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KHN First Edition: June 2, 2016


First Edition

Thursday, June 02, 2016
Check Kaiser Health News online for the latest headlines

Today's early morning highlights from the major news organizations.

Kaiser Health News: Death Talk Is Cool At This Festival
WFYI's Jake Harper, in partnership with Kaiser Health News and NPR, reports: "In a sunny patch of grass in the middle of Indianapolis' Crown Hill Cemetery, 45 people recently gathered around a large blackboard. The words "Before I Die, I Want To ..." were stenciled on the board in bold white letters. ... The cemetery tour was part of the city's Before I Die Festival, held in mid-April — the first festival of its kind in the U.S. The original one was held in Cardiff, Wales, in 2013, and the idea has since spread to the U.K., and now to Indianapolis. The purpose of each gathering is to get people thinking ahead — about topics like what they want to accomplish in their remaining days, end-of-life care, funeral arrangements, wills, organ donation, good deaths and bad — and to spark conversations." (Harper, 6/2)

The Associated Press: Insurance Rates Going Up: New Concerns For Obamacare
Fresh problems for "Obamacare": The largest health insurer in Texas wants to raise its rates on individual policies by an average of nearly 60 percent, a new sign that President Barack Obama's overhaul hasn't solved the problem of price spikes. Texas isn't alone. Citing financial losses under the health care law, many insurers around the country are requesting bigger premium increases for 2017. That's to account for lower-than-hoped enrollment, sicker-than-expected customers and problems with the government's financial backstop for insurance markets. (6/2)

USA Today: Feds Say Medicaid Can Pay For Mosquito Repellent To Prevent Zika
Medicaid can be used to cover mosquito repellent to prevent the spread of the Zika virus, federal regulators told state and private Medicaid officials in a letter sent Wednesday. Coverage of repellent — when prescribed by a health professional — with the federal matching dollars given other Medicaid-covered treatments is the primary change in the new Department of Health and Human Services guidance. The letter is intended to clarify how low-income people covered by Medicaid can protect themselves so they don't contract the virus or get tested and treated in case they do. HHS alerted about 50,000 people involved in Medicaid plans. (O'Donnell, 6/1)

The Associated Press: Florida: Disaster Coming Without Help On Zika Fight
Florida will experience a “disaster” with the Zika virus if federal authorities don’t immediately provide money to help battle the virus, Florida Gov. Rick Scott said Wednesday. Scott, who had already visited Washington, D.C., in an effort to get Congress to act, sent a strongly worded letter to President Barack Obama asking the federal government to do something. The Republican governor called it “profoundly disappointing” that Congress has not taken “immediate action.” (Fineout and Kay, 6/1)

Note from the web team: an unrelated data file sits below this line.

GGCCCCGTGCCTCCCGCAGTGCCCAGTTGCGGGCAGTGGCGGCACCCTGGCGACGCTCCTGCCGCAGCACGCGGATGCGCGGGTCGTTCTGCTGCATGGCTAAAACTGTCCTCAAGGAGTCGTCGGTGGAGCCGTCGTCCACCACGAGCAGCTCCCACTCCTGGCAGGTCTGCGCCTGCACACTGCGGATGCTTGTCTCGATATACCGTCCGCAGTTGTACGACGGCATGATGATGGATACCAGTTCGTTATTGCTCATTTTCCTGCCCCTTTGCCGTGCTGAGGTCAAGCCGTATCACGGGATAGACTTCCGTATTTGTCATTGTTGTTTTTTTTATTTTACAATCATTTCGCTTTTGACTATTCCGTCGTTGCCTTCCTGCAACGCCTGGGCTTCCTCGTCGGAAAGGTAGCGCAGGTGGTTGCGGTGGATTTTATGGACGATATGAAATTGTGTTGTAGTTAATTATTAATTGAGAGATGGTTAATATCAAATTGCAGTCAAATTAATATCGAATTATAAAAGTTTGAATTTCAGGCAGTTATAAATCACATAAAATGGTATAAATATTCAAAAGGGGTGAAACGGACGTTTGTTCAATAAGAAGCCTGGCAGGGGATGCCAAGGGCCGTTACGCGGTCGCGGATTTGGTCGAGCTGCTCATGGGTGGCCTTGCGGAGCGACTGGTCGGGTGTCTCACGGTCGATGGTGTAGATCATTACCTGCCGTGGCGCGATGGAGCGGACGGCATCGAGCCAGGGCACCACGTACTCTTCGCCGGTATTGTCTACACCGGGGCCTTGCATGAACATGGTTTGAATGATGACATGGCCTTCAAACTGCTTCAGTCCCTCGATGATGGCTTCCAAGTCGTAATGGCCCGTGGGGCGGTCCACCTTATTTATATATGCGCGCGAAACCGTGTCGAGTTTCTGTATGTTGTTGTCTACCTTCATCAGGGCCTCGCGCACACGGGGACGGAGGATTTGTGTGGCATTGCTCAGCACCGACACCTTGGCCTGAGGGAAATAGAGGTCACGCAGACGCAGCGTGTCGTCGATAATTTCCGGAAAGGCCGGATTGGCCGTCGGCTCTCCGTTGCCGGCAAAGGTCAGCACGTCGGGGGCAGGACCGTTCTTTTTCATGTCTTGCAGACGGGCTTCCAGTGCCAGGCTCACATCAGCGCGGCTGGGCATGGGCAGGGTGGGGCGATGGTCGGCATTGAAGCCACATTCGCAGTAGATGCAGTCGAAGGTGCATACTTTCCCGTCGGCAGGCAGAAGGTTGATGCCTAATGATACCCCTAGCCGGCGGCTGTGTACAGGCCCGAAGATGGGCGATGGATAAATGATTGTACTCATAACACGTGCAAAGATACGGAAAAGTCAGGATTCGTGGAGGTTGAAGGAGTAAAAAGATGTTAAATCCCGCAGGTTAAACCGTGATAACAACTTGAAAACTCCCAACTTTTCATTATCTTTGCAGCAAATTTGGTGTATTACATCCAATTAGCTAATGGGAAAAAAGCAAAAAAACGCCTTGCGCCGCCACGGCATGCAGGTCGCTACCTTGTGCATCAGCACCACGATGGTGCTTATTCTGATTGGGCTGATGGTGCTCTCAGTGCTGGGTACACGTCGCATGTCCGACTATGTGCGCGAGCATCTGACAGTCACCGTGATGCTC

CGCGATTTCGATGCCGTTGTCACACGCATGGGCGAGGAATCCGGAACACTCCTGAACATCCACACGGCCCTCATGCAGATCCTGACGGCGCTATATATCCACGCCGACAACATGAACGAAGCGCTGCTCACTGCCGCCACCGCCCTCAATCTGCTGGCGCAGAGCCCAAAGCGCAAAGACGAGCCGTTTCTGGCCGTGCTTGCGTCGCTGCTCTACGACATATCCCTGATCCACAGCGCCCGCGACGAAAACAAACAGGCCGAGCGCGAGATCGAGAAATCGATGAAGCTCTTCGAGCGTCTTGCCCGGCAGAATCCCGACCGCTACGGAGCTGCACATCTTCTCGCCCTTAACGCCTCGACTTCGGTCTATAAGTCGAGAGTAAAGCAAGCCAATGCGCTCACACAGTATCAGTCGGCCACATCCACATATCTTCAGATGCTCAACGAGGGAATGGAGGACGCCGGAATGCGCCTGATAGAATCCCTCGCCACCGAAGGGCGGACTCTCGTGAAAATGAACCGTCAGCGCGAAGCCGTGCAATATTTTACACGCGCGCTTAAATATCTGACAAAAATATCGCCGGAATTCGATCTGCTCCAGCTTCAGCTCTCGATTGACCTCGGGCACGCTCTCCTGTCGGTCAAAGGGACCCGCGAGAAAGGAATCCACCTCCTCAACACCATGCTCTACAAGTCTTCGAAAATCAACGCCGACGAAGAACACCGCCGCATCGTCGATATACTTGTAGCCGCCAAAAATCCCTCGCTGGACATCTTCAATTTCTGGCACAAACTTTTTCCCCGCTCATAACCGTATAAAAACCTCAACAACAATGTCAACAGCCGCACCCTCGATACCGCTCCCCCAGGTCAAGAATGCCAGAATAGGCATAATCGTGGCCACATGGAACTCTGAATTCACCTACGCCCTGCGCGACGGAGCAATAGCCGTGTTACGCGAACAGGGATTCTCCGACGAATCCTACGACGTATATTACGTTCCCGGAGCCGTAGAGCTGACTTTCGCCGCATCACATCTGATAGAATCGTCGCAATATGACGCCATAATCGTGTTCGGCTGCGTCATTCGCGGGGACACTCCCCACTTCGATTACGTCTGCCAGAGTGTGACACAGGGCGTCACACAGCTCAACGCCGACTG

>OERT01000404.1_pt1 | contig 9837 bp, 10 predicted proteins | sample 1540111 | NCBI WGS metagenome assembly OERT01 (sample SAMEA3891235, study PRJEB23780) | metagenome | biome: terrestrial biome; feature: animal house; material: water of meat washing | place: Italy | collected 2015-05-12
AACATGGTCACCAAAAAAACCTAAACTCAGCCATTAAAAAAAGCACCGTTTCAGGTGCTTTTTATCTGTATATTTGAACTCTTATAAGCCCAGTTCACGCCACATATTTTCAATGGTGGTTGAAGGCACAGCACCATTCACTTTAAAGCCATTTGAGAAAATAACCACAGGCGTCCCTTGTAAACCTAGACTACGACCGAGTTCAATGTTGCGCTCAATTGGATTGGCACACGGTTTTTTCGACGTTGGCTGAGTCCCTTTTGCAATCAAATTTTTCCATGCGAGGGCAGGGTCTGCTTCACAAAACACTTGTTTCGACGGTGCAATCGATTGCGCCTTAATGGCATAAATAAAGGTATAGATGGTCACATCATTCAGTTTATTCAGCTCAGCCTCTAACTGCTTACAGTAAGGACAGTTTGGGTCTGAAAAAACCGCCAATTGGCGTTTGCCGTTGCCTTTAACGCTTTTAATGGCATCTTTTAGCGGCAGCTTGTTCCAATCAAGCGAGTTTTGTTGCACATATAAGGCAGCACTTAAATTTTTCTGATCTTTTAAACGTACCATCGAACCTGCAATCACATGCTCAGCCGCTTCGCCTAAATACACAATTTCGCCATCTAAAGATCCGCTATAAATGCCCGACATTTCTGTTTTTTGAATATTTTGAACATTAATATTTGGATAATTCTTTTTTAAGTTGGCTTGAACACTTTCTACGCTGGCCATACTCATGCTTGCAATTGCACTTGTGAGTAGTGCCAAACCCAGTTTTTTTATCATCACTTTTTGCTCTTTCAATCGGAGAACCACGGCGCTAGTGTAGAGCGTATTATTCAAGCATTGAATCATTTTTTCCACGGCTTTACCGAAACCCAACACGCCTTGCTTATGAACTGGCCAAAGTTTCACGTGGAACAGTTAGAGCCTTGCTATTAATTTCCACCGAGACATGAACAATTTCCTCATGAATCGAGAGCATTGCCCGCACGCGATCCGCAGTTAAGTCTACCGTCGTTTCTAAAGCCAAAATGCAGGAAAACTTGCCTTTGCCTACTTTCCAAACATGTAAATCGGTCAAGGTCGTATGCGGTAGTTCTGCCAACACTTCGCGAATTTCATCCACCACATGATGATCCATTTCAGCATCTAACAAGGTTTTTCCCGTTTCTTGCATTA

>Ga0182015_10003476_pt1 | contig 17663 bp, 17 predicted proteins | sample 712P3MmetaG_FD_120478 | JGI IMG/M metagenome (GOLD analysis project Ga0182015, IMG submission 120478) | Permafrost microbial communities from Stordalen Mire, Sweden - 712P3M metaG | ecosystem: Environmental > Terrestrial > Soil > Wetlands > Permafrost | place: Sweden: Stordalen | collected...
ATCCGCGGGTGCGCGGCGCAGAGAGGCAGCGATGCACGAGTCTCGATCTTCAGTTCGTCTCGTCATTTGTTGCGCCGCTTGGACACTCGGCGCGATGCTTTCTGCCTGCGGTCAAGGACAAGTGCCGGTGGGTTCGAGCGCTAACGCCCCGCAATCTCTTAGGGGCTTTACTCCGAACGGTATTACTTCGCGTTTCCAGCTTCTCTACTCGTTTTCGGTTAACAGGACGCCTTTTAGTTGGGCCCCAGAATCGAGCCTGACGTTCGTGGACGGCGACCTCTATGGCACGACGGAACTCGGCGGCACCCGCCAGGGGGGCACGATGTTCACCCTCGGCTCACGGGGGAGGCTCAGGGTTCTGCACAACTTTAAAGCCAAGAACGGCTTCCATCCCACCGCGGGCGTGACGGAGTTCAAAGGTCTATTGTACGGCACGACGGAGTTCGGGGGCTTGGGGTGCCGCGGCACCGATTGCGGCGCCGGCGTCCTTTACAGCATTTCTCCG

The New York Times: F.D.A. Proposes Guidelines For Salt Added To Food
The Food and Drug Administration proposed voluntary guidelines for the food industry to reduce salt on Wednesday, a move long sought by consumer and public health advocates who said the standards could eventually help save thousands of American lives. Though the guidelines are not mandatory, consumer advocates said they are meaningful because they will serve as a benchmark by which companies can be measured. More than 70 percent of sodium consumed is already in food before it reaches the table, according to the Centers for Disease Control and Prevention, and health advocates say the guidelines could help reduce that. (Tavernise, 6/1)

The Washington Post: FDA Proposes Guidelines To Prod Food Industry To Cut Salt In Products
“Many Americans want to reduce sodium in their diets, but that’s hard to do when much of it is in everyday products we buy in stores and restaurants,” Health and Human Services Secretary Sylvia Burwell said in a statement. “Today’s announcement is about putting power back in the hands of consumers, so that they can better control how much salt is in the food they eat and improve their health.” The agency said that many food companies -- including General Mills, Mars and Nestle -- already have cut back on salt but that the overall level in the food supply remains too high. After a lengthy analysis, the FDA created 150 categories of foods and set targets for sodium reductions. (McGinley, 6/1)

The Associated Press: Teen Births Fall Again, Another Drop In Decades Of Decline
Teen pregnancies fell again last year, to another historic low, a government report shows. "The continued decline is really quite amazing," said Brady Hamilton, the lead author of the new report from the Centers for Disease Control and Prevention. Last year, the birth rate for U.S. teens dropped 8 percent. Rates have been falling since 1991, and this marks yet another new low. (6/2)

The New York Times: Fearing Drugs’ Rare Side Effects, Millions Take Their Chances With Osteoporosis
Millions of Americans are missing out on a chance to avoid debilitating fractures from weakened bones, researchers say, because they are terrified of exceedingly rare side effects from drugs that can help them. Reports of the drugs’ causing jawbones to rot and thighbones to snap in two have shaken many osteoporosis patients so much that they say they would rather take their chances with the disease. Use of the most commonly prescribed osteoporosis drugs fell by 50 percent from 2008 to 2012, according to a recent paper, and doctors say the trend is continuing. (Kolata, 6/1)

The Associated Press: Why Aren't You Shopping For Lower Prescription Drug Prices?
Most people don't shop for lower prescription drug prices. They should, especially now that there are easier ways to do so. More than a dozen websites and apps are vying to help U.S. consumers find the lowest prices for prescription drugs by comparing prices and searching for deals, similar to the way Expedia looks for cheap airfare or looks for low mortgage rates. ... Recent studies show that more than one in five prescriptions in the U.S. go unfilled, in part due to financial hardship. Yet only 17 percent of U.S. consumers are willing to check multiple pharmacies for lower drug prices, according to a survey by Consumer Reports. (6/1)